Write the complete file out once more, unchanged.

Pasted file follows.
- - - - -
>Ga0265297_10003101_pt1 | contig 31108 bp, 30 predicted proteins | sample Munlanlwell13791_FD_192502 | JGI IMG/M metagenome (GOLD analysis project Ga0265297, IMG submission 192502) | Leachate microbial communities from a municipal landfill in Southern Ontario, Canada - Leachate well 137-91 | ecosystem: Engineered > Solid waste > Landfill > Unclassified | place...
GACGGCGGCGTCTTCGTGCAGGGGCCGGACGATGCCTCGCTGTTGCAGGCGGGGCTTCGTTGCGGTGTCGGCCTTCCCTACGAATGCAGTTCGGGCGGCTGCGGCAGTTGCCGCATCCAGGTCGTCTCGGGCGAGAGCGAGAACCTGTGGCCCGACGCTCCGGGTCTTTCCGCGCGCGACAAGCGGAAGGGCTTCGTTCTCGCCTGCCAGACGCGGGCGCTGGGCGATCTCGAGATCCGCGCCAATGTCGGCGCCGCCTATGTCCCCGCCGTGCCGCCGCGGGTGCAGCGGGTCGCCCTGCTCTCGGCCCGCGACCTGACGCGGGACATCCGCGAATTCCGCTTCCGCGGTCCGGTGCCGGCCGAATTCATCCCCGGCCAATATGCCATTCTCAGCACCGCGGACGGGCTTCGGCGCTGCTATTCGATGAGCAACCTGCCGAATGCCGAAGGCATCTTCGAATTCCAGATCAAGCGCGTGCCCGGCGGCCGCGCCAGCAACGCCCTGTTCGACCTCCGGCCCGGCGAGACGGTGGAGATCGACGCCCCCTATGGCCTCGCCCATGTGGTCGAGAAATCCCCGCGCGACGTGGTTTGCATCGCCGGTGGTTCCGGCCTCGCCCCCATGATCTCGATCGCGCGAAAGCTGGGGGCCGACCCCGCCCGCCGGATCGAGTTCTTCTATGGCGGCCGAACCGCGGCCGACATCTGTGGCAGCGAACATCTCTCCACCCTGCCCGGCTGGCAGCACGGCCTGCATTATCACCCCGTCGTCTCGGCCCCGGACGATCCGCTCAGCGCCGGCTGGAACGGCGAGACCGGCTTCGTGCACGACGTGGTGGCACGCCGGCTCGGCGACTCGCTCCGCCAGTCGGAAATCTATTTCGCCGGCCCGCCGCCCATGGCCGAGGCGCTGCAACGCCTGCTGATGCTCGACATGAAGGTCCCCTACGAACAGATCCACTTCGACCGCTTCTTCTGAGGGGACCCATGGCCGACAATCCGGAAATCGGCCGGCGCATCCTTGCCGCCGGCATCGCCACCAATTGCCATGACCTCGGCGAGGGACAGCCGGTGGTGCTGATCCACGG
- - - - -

>Ga0265297_10003101_pt1 | contig 31108 bp, 30 predicted proteins | sample Munlanlwell13791_FD_192502 | JGI IMG/M metagenome (GOLD analysis project Ga0265297, IMG submission 192502) | Leachate microbial communities from a municipal landfill in Southern Ontario, Canada - Leachate well 137-91 | ecosystem: Engineered > Solid waste > Landfill > Unclassified | place...
GACGGCGGCGTCTTCGTGCAGGGGCCGGACGATGCCTCGCTGTTGCAGGCGGGGCTTCGTTGCGGTGTCGGCCTTCCCTACGAATGCAGTTCGGGCGGCTGCGGCAGTTGCCGCATCCAGGTCGTCTCGGGCGAGAGCGAGAACCTGTGGCCCGACGCTCCGGGTCTTTCCGCGCGCGACAAGCGGAAGGGCTTCGTTCTCGCCTGCCAGACGCGGGCGCTGGGCGATCTCGAGATCCGCGCCAATGTCGGCGCCGCCTATGTCCCCGCCGTGCCGCCGCGGGTGCAGCGGGTCGCCCTGCTCTCGGCCCGCGACCTGACGCGGGACATCCGCGAATTCCGCTTCCGCGGTCCGGTGCCGGCCGAATTCATCCCCGGCCAATATGCCATTCTCAGCACCGCGGACGGGCTTCGGCGCTGCTATTCGATGAGCAACCTGCCGAATGCCGAAGGCATCTTCGAATTCCAGATCAAGCGCGTGCCCGGCGGCCGCGCCAGCAACGCCCTGTTCGACCTCCGGCCCGGCGAGACGGTGGAGATCGACGCCCCCTATGGCCTCGCCCATGTGGTCGAGAAATCCCCGCGCGACGTGGTTTGCATCGCCGGTGGTTCCGGCCTCGCCCCCATGATCTCGATCGCGCGAAAGCTGGGGGCCGACCCCGCCCGCCGGATCGAGTTCTTCTATGGCGGCCGAACCGCGGCCGACATCTGTGGCAGCGAACATCTCTCCACCCTGCCCGGCTGGCAGCACGGCCTGCATTATCACCCCGTCGTCTCGGCCCCGGACGATCCGCTCAGCGCCGGCTGGAACGGCGAGACCGGCTTCGTGCACGACGTGGTGGCACGCCGGCTCGGCGACTCGCTCCGCCAGTCGGAAATCTATTTCGCCGGCCCGCCGCCCATGGCCGAGGCGCTGCAACGCCTGCTGATGCTCGACATGAAGGTCCCCTACGAACAGATCCACTTCGACCGCTTCTTCTGAGGGGACCCATGGCCGACAATCCGGAAATCGGCCGGCGCATCCTTGCCGCCGGCATCGCCACCAATTGCCATGACCTCGGCGAGGGACAGCCGGTGGTGCTGATCCACGG